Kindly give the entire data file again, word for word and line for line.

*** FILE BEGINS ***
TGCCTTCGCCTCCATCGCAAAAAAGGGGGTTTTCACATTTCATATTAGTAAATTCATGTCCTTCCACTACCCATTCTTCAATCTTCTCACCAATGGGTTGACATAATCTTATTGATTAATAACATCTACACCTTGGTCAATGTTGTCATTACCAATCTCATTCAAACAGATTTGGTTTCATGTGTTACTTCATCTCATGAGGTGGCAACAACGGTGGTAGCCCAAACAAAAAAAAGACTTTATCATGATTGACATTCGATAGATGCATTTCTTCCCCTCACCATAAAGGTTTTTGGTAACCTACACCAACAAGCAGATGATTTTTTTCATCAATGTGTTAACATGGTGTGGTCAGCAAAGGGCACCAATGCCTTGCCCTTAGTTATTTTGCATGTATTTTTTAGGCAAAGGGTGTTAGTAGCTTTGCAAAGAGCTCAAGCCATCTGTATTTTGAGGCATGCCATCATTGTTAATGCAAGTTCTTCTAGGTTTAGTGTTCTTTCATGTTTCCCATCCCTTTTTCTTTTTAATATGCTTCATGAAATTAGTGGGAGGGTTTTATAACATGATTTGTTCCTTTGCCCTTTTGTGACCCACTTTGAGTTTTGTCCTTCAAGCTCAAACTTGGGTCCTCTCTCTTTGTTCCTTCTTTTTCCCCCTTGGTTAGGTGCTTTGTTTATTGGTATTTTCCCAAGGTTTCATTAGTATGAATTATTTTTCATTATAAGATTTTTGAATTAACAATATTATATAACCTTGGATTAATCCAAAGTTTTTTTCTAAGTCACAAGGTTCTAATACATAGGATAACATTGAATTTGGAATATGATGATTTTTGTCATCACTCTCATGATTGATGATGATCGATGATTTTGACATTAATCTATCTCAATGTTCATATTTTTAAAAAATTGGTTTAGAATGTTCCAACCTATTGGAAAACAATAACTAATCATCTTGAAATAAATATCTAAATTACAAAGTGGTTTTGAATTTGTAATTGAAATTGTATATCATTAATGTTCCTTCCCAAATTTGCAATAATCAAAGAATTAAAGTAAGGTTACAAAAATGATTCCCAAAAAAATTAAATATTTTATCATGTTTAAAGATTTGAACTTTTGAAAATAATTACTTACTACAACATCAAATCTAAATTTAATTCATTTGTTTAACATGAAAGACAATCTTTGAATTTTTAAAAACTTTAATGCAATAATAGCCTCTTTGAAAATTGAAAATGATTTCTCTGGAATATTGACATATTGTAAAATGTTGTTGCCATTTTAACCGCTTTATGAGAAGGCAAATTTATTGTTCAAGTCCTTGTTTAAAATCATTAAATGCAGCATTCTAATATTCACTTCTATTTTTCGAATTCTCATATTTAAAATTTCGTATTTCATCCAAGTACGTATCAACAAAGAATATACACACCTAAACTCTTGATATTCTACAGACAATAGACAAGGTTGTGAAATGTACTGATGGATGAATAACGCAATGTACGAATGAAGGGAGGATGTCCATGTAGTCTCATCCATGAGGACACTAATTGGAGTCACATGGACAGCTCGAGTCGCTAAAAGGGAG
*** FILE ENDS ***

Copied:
TGCCTTCGCCTCCATCGCAAAAAAGGGGGTTTTCACATTTCATATTAGTAAATTCATGTCCTTCCACTACCCATTCTTCAATCTTCTCACCAATGGGTTGACATAATCTTATTGATTAATAACATCTACACCTTGGTCAATGTTGTCATTACCAATCTCATTCAAACAGATTTGGTTTCATGTGTTACTTCATCTCATGAGGTGGCAACAACGGTGGTAGCCCAAACAAAAAAAAGACTTTATCATGATTGACATTCGATAGATGCATTTCTTCCCCTCACCATAAAGGTTTTTGGTAACCTACACCAACAAGCAGATGATTTTTTTCATCAATGTGTTAACATGGTGTGGTCAGCAAAGGGCACCAATGCCTTGCCCTTAGTTATTTTGCATGTATTTTTTAGGCAAAGGGTGTTAGTAGCTTTGCAAAGAGCTCAAGCCATCTGTATTTTGAGGCATGCCATCATTGTTAATGCAAGTTCTTCTAGGTTTAGTGTTCTTTCATGTTTCCCATCCCTTTTTCTTTTTAATATGCTTCATGAAATTAGTGGGAGGGTTTTATAACATGATTTGTTCCTTTGCCCTTTTGTGACCCACTTTGAGTTTTGTCCTTCAAGCTCAAACTTGGGTCCTCTCTCTTTGTTCCTTCTTTTTCCCCCTTGGTTAGGTGCTTTGTTTATTGGTATTTTCCCAAGGTTTCATTAGTATGAATTATTTTTCATTATAAGATTTTTGAATTAACAATATTATATAACCTTGGATTAATCCAAAGTTTTTTTCTAAGTCACAAGGTTCTAATACATAGGATAACATTGAATTTGGAATATGATGATTTTTGTCATCACTCTCATGATTGATGATGATCGATGATTTTGACATTAATCTATCTCAATGTTCATATTTTTAAAAAATTGGTTTAGAATGTTCCAACCTATTGGAAAACAATAACTAATCATCTTGAAATAAATATCTAAATTACAAAGTGGTTTTGAATTTGTAATTGAAATTGTATATCATTAATGTTCCTTCCCAAATTTGCAATAATCAAAGAATTAAAGTAAGGTTACAAAAATGATTCCCAAAAAAATTAAATATTTTATCATGTTTAAAGATTTGAACTTTTGAAAATAATTACTTACTACAACATCAAATCTAAATTTAATTCATTTGTTTAACATGAAAGACAATCTTTGAATTTTTAAAAACTTTAATGCAATAATAGCCTCTTTGAAAATTGAAAATGATTTCTCTGGAATATTGACATATTGTAAAATGTTGTTGCCATTTTAACCGCTTTATGAGAAGGCAAATTTATTGTTCAAGTCCTTGTTTAAAATCATTAAATGCAGCATTCTAATATTCACTTCTATTTTTCGAATTCTCATATTTAAAATTTCGTATTTCATCCAAGTACGTATCAACAAAGAATATACACACCTAAACTCTTGATATTCTACAGACAATAGACAAGGTTGTGAAATGTACTGATGGATGAATAACGCAATGTACGAATGAAGGGAGGATGTCCATGTAGTCTCATCCATGAGGACACTAATTGGAGTCACATGGACAGCTCGAGTCGCTAAAAGGGAG